In Their Own Words

Iain Haley Pollock on “Not on the sea, not on the sea”

Not on the sea, not on the sea

Half in the outbound drag of the tide,
half on the wet, glassy sand, his face
turned left and seaward, the boy
lies on his belly, as does my son
in his small bed when, as if a medic
gripping a red gear bag, I hurry

toward him, hoping the mask
of sleep no mask, holding
a forefinger above his lip
to feel on my skin the rise
and fall, the rise and fall
of his breath.





From Ghost, Like a Place (Alice James Books, 2018). All rights reserved. Reprinted with the permission of the author.

On "Not on the sea, not on the sea"

Commenting on another poem from my collection Ghost, like a Place, a reviewer recently and generously wrote that, "From that recognition of the constitutive activity of absence in life, the speaker learns his new ontology." Sounds great and part of me agrees, but that agreeable part of me is not the part that wrote the poem in question ("Indian & Colored Burial Ground") or any other poem in the book. As I generated them, I didn't think of poems in theoretical terms, in terms of "constitutive activity" and "ontology." My literary critical faculties might have kicked in and used such terms in later writing stages to justify or challenge the value of a poem, but these ideas did not factor into the conception or early revisions of my work. For instance, in "Indian & Colored Burial Ground," I was concerned with missing a recently dead uncle and trying to understand the implications of his (somewhat wayward) life and death.

This is all to roundaboutly say that "Not on the sea, not on the sea" was simple in origin and execution. I read Robert Mackey's The New York Times opinion piece on the drowning of Alan Kurdî, whom I am sure you will recall was a three-year-old boy drowned in the Mediterranean while his family crossed the sea to find refuge from Syria's still-ongoing violence. Mackey's article caused me to return to Nilüfer Demir's original photograph of Alan lying facedown on the Turkish coast. For all the terror that his family fled, for all the terror that must have been his last moments, I was struck by how surprisingly peaceful the boy looked as he lay prone in the sand. In fact, Alan looked as my first son did when I would check on Asa during his naps. Alan, of course, was not sleeping—he was dead—but the comparison between Alan and Asa, became indelible.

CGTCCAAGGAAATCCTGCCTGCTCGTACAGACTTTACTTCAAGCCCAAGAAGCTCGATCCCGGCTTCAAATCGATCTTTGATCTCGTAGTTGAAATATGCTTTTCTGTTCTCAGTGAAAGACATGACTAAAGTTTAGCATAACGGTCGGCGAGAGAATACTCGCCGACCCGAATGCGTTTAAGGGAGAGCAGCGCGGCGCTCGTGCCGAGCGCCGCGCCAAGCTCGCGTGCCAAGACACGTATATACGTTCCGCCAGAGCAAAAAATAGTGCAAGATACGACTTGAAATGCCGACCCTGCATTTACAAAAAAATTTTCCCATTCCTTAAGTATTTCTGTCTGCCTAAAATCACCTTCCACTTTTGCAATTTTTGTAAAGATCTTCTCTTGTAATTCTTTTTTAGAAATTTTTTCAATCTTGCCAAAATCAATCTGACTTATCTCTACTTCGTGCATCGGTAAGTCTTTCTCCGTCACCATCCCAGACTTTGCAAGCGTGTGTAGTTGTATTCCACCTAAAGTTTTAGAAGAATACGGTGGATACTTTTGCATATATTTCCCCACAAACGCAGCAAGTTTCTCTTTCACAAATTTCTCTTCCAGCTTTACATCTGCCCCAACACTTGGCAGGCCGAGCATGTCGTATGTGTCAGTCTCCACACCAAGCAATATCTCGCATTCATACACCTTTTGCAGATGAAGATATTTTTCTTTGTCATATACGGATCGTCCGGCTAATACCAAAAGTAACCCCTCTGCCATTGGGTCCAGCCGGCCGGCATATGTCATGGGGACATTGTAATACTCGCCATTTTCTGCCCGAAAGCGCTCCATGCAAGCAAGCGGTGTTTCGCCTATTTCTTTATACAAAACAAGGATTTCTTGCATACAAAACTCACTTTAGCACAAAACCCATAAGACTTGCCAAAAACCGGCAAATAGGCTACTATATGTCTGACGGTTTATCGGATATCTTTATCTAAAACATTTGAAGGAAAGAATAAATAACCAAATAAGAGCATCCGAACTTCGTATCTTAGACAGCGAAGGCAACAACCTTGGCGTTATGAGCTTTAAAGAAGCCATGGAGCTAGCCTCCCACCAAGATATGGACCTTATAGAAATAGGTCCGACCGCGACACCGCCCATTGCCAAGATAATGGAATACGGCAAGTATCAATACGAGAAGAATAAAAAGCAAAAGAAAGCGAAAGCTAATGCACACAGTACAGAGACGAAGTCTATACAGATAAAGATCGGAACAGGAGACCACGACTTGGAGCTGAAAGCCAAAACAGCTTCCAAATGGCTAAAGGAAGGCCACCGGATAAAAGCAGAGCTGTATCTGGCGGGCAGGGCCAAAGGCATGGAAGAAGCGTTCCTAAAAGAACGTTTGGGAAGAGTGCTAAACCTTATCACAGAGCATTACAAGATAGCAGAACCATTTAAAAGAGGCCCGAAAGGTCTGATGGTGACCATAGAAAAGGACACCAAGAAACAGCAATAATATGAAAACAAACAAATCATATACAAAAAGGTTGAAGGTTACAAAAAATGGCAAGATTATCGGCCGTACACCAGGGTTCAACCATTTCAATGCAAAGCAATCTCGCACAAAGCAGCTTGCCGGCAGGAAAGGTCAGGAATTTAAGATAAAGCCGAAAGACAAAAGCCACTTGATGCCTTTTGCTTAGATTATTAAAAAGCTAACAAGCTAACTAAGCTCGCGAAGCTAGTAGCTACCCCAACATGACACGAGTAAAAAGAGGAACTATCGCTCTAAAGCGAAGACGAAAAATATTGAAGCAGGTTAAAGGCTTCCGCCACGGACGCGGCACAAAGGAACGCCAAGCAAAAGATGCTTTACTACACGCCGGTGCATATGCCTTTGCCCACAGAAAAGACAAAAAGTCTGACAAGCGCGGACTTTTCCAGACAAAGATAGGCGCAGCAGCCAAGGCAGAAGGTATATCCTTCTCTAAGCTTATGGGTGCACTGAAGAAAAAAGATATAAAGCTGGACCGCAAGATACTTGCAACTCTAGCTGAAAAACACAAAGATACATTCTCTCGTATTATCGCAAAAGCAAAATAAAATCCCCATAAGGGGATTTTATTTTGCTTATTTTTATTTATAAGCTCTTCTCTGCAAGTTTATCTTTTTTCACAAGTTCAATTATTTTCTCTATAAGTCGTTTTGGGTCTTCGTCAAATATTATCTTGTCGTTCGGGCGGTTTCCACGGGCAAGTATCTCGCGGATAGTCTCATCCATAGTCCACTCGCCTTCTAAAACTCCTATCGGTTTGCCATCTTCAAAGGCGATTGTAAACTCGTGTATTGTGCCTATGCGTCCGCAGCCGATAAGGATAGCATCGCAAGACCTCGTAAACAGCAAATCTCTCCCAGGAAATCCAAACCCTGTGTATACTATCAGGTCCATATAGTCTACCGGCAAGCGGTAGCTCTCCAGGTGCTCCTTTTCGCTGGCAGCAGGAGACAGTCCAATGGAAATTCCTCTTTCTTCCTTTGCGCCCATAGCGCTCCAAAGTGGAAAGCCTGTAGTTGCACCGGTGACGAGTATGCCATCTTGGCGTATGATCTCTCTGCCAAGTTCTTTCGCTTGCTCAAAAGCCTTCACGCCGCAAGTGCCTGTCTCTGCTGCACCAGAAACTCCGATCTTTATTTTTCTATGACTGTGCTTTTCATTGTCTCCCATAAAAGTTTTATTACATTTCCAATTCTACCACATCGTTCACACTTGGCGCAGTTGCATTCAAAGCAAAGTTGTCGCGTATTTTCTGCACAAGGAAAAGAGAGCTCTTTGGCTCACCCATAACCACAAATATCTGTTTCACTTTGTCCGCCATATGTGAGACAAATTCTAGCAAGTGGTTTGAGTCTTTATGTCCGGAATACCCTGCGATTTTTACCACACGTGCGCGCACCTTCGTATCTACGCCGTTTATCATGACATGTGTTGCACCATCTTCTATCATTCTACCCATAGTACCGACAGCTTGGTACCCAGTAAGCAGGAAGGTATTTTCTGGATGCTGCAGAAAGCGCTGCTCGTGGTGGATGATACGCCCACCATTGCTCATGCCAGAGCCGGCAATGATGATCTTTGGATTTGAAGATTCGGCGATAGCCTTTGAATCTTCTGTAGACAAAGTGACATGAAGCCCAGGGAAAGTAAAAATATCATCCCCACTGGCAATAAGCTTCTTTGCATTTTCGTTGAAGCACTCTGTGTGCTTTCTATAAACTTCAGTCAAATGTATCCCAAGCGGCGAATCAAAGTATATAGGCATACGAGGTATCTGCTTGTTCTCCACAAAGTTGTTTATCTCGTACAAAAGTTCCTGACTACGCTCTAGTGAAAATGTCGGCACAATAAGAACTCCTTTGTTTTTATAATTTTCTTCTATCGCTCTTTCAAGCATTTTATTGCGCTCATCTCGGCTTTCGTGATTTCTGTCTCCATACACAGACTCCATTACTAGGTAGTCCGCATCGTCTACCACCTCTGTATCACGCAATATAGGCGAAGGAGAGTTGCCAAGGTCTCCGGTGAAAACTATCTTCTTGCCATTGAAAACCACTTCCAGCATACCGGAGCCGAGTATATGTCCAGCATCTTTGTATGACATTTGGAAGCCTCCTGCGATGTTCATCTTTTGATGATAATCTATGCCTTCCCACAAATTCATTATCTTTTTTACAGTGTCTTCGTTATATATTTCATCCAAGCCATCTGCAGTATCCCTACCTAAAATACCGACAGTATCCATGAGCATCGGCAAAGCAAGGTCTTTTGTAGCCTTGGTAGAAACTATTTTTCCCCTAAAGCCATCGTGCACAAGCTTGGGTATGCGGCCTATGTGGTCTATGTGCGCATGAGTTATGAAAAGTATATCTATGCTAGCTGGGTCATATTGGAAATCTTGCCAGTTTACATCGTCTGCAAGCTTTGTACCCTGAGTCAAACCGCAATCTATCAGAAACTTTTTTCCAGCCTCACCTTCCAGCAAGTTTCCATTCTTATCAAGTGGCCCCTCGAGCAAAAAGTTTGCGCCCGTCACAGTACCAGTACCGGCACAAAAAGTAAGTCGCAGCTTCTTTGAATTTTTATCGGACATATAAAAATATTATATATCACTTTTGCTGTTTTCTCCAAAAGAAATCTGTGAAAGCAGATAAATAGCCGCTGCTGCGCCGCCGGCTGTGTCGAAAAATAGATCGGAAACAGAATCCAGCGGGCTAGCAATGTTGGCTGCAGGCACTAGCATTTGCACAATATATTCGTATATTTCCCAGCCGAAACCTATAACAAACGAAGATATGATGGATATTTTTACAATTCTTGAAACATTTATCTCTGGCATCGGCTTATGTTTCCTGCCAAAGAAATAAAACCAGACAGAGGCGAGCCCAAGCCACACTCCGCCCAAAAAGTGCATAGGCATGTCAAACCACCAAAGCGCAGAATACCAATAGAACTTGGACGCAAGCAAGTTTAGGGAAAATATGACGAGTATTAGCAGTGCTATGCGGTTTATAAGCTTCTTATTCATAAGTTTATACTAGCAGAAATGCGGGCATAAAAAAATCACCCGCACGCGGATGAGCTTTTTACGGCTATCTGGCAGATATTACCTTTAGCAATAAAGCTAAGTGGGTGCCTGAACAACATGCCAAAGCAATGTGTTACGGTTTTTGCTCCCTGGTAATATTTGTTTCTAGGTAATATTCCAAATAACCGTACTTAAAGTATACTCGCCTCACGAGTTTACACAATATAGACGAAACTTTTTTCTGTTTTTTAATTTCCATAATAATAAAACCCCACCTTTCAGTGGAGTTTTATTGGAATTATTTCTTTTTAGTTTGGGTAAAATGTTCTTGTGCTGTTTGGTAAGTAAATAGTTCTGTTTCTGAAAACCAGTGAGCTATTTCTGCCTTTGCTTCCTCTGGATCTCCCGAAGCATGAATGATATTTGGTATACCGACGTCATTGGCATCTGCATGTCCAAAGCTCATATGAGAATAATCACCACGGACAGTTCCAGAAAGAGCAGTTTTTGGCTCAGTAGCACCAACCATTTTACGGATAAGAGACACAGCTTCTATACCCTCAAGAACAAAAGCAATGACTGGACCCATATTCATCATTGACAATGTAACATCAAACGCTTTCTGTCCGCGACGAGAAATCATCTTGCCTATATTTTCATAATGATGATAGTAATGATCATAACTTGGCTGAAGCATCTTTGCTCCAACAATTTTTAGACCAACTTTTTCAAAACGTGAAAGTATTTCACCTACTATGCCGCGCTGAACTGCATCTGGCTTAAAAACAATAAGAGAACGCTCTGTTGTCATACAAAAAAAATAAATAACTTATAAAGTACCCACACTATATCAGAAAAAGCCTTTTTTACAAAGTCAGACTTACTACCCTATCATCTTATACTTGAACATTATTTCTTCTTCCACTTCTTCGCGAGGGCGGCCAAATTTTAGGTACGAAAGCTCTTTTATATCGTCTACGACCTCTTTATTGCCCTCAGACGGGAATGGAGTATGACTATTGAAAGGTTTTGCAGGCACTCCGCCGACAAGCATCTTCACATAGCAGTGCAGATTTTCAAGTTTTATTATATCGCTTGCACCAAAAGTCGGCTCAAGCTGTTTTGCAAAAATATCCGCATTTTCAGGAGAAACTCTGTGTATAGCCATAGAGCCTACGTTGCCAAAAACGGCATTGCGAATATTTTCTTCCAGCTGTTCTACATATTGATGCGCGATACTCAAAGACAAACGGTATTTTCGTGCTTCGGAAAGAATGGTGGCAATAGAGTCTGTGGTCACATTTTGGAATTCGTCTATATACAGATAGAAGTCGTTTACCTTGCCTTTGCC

In connecting Alan lying dead with Asa lying asleep, I tried to relate the panic I felt when Asa napped for longer than usual with the anguish that I imagined responders who discovered Alan might have felt. I was struck that Alan's position "Half in outbound drag of the tide, / half on the wet, glassy sand," almost caught between sea and land, might give rise to the hope that he was caught between life and death and capable of being resuscitated. If I had been rushing toward Alan's body, I would have hoped that he were simply sleeping or recoverably unconscious. In considering the experience of responders, I hoped to commiserate indirectly with Alan's parents and the grief I imagined they felt. I've glimpsed the loss they've experienced only prospectively and briefly—in the too-long nap, in the ball chased into street as a car bears down—and even this hint tore me down and left me devastated.

Of course, I cannot fully commiserate with the Kurdîs: Asa lives and thrives. I daily know "the rise / and fall, the rise and fall / of this breath" and am supremely glad to know it. I sympathize with Alan's family but cannot contain the relief and joy I feel at Asa's continued life. This joy is not uncomplicated, and the shadow that dances in the background of this poem is: if these two boys are so similar, why does one live while the other died? Despite the many similarities between Alan and Asa—their ages, their appearance lying prone with eyes closed—the disparities between the two children most moved me. After the fact, my critical sense might have chalked this up as a response to global inequality, but in the moment of writing the poem, a Syrian Kurdish boy had washed ashore dead and my boy was alive, and the only correction I could conceive for this was to suggest that we see all children as our own children and treat them as such.

More In Their Own Words

Kathryn Cowles on “Boat Tour”

I like to write in unfamiliar places, to wrap myself in unfamiliarity, to fall for a place in the writing of it, to catch a tiny actual shred of it in language on the page if I can, like a verbal photo album, a pressed flower made out of words. For me, unfamiliarity is generative. It makes my eye pay new attention.

Read Article
Jeff Alessandrelli on “Be Yer Own Hitman (Deathsounds / Lovesongs)”

This is the second poem in my collection Fur Not Light; entitled “Fin,” the first borrows from The Misfits, Samuel Taylor Coleridge and the fictional reality of German fairy tales. Like “Fin,” this poem—which is taken from “Be Yer Own Hitman (Deathsounds/Lovesongs),” the first section in the book—details how what we as humans often take to be ordinary or commonplace can, under a different mode of seeing or thinking, be entirely alien in both conception and scope

Read Article